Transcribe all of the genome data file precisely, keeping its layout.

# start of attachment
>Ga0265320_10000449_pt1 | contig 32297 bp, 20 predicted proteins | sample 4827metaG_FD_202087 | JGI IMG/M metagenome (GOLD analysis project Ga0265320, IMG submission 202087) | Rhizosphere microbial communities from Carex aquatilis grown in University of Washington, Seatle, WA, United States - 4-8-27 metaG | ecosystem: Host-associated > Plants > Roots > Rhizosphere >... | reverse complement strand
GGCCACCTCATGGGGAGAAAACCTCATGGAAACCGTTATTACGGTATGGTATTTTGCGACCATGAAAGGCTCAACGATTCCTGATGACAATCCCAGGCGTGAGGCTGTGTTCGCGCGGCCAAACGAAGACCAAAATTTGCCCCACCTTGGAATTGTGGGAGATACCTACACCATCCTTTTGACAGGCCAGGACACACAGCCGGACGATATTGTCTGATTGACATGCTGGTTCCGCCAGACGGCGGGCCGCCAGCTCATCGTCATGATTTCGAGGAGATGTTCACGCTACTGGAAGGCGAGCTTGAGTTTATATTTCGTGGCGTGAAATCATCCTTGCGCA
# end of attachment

>Ga0265320_10000449_pt1 | contig 32297 bp, 20 predicted proteins | sample 4827metaG_FD_202087 | JGI IMG/M metagenome (GOLD analysis project Ga0265320, IMG submission 202087) | Rhizosphere microbial communities from Carex aquatilis grown in University of Washington, Seatle, WA, United States - 4-8-27 metaG | ecosystem: Host-associated > Plants > Roots > Rhizosphere >... | reverse complement strand
GGCCACCTCATGGGGAGAAAACCTCATGGAAACCGTTATTACGGTATGGTATTTTGCGACCATGAAAGGCTCAACGATTCCTGATGACAATCCCAGGCGTGAGGCTGTGTTCGCGCGGCCAAACGAAGACCAAAATTTGCCCCACCTTGGAATTGTGGGAGATACCTACACCATCCTTTTGACAGGCCAGGACACACAGCCGGACGATATTGTCTGATTGACATGCTGGTTCCGCCAGACGGCGGGCCGCCAGCTCATCGTCATGATTTCGAGGAGATGTTCACGCTACTGGAAGGCGAGCTTGAGTTTATATTTCGTGGCGTGAAATCATCCTTGCGCA